I believe you know what it is like when you are in a lecture or a seminar and you realize that you are getting bored, so you lose interest. But in this case it was not like this at all. Each time we met, we studied something, drew comparisons and searched for answers. And intense interest was always there: we were all like ‘what other questions can we ask about the topic?’, ‘what else could we study in this field?’, etc. I think the very atmosphere in class was conducive to changing one’s thinking and trying looking at problems from another angle. Indeed, we can say that after each class we took new useful knowledge with us.
1st year master students:
The seminars by Nikolai Ssorin-Chaikov for master students of anthropology dealt with different topics. Discussions were developed in an unusual way: no questions were given prior to classes, instead, they were posed in class and that stimulated us to build up our arguments from all possible perspectives and made us think critically about what we had read as well as consider possible ways of developing concepts and approaches in question further. In the seminars, we could analyze how ethnographic knowledge is produced and represented, compare the notion of the ‘field’ as it was in the early 20th century when used by Bronislaw Malinowski in his research in the Trobriand Islands to how it is seen today when it can even be found in cyber-space – virtual reality can be a modern research object (for example, a network game online), a ‘second life’ of a kind which is no less ‘real’ for those who live it than, indeed, life offline (Tom Boellstorff’s research provides some interesting insights into that).
These discussions brought about a growing realization that many things which once seemed monolithic are actually quite fluid and are not to be taken for granted. There are changes going on that anthropologists, thanks to their research methods and work on the ground, can grasp first, as it happens. Among such changes are, for example, transformations of the social space and of masculinity relating to migration from Uzbekistan (the Sokh river valley) to Russia (a research study by Madeleine Reeves). Another aspect which is drawing greater attention on the part of anthropologists today has to do with accelerating technological development of societies, including military technology, which makes us look anew at things like courage, valour, and legal and ethical sides of modern military action. However, it is not only the present in its diversity and complexity that one could come to see in a different light but also the past which once seemed so familiar and understandable. Of this we could get an idea in Nikolai’s lecture on the life in a Siberian collective farm, as well as on the relationships between Siberian merchants and indigenous peoples, and on a phenomenon of the state as a whole where patterns of power, friendship, trade and gift are intertwined in many peculiar ways (a research study by Nikolai Ssorin-Chaikov); and also looking into the case of the Soviet society that found itself equally prepared and unprepared for the collapse of the USSR (a research study by Alexei Yurchak).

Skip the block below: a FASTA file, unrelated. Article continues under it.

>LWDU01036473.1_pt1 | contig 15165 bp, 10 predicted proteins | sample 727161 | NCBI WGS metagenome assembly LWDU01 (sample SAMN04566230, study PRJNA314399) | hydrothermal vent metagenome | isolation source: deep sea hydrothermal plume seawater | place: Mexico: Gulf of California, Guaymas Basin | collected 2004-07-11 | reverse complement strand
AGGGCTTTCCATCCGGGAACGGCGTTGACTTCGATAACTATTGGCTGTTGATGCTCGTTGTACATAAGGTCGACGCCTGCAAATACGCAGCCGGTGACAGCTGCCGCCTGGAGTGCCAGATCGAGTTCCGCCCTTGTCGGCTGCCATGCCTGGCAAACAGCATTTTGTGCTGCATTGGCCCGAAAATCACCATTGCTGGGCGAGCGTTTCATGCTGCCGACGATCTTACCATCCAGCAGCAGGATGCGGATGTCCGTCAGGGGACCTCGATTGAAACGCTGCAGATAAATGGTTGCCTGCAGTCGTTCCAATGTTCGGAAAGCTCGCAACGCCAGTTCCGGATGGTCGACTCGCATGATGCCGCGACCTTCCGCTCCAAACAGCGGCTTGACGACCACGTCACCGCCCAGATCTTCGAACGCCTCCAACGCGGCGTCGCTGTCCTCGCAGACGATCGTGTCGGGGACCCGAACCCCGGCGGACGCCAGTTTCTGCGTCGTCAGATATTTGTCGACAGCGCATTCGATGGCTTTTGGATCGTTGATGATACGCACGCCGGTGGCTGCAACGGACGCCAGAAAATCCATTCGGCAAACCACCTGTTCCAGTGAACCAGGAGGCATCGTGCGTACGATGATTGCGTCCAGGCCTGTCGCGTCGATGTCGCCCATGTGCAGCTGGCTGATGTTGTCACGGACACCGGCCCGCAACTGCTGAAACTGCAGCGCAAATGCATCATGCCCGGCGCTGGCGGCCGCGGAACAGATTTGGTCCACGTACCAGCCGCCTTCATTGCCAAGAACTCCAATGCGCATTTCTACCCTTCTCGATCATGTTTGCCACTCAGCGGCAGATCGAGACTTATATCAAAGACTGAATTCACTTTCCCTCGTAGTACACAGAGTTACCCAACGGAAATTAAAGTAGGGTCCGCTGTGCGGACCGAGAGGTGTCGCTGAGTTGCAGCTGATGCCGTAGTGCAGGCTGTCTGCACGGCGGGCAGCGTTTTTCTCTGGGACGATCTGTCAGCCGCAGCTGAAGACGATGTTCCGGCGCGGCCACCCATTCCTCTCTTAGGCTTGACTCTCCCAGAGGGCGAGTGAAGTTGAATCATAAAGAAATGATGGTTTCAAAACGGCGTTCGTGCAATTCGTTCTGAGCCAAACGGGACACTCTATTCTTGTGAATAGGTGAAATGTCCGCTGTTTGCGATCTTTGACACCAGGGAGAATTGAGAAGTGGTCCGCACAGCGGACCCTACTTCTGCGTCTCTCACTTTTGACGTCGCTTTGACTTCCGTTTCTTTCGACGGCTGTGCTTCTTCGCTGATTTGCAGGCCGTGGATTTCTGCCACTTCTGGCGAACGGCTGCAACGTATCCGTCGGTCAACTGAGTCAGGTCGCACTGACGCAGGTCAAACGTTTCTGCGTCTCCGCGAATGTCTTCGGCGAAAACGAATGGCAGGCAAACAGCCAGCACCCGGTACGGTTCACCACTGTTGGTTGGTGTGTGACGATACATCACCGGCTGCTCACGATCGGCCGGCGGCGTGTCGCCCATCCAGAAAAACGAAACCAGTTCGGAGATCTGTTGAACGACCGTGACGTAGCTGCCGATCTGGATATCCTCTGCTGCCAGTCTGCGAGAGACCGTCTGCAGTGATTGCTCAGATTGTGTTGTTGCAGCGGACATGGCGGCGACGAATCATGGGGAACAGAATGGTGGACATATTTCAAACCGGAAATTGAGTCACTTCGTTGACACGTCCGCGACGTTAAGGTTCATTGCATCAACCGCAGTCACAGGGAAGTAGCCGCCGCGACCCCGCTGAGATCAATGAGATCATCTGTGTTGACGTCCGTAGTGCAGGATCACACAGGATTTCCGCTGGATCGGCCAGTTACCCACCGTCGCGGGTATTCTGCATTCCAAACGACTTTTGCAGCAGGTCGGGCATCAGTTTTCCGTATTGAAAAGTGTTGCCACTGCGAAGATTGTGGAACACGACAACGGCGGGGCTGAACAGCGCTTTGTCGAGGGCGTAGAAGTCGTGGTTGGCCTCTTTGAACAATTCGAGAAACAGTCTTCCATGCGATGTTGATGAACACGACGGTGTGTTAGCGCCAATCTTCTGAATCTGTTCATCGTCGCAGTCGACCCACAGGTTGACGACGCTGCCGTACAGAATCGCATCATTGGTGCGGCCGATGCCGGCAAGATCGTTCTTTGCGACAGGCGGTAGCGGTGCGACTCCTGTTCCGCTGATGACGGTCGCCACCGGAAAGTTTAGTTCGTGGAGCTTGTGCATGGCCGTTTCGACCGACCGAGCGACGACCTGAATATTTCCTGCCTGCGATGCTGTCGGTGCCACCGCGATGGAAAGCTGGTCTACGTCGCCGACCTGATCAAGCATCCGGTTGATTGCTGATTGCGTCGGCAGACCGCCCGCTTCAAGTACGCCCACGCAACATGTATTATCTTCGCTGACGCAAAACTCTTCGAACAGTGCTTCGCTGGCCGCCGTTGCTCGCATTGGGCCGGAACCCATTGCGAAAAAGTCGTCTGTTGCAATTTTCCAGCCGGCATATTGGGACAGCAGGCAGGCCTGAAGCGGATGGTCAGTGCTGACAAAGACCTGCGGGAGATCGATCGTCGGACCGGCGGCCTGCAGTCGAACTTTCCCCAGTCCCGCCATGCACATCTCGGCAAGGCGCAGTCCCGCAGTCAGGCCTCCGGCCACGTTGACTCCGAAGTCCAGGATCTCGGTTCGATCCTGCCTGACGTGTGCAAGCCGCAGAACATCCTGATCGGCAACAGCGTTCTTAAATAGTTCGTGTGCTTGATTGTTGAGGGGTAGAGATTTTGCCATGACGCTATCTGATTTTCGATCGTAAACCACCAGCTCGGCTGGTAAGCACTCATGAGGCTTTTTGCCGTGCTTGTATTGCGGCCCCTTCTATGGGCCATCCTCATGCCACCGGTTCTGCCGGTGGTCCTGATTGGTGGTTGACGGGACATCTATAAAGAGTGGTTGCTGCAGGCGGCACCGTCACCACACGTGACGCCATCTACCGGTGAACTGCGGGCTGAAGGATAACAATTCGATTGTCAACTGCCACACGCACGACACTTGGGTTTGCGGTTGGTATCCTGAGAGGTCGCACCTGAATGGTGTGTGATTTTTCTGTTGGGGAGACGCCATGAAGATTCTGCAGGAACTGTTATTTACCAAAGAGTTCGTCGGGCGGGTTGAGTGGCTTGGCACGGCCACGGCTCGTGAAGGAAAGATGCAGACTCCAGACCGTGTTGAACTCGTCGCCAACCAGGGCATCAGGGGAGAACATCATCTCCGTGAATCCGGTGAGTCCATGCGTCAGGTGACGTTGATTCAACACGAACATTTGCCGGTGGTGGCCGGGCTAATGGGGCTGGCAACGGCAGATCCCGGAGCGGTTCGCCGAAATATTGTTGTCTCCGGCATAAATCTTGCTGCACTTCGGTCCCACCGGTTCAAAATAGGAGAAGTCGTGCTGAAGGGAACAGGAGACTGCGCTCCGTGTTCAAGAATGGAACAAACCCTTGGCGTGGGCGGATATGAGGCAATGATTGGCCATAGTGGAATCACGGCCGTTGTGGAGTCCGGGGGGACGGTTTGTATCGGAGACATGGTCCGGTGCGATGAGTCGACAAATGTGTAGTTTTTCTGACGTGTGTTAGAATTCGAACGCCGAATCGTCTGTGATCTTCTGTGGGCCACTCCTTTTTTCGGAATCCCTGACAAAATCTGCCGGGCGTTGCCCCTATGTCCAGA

These and many other questions we had a chance to discuss with Nikolai Ssorin-Chaikov during the seminars allowed, among other things, to greatly appreciate the heuristic potential of anthropology, its specificities as a special research lens and opportunities it provides.
Photos by Olga Makienko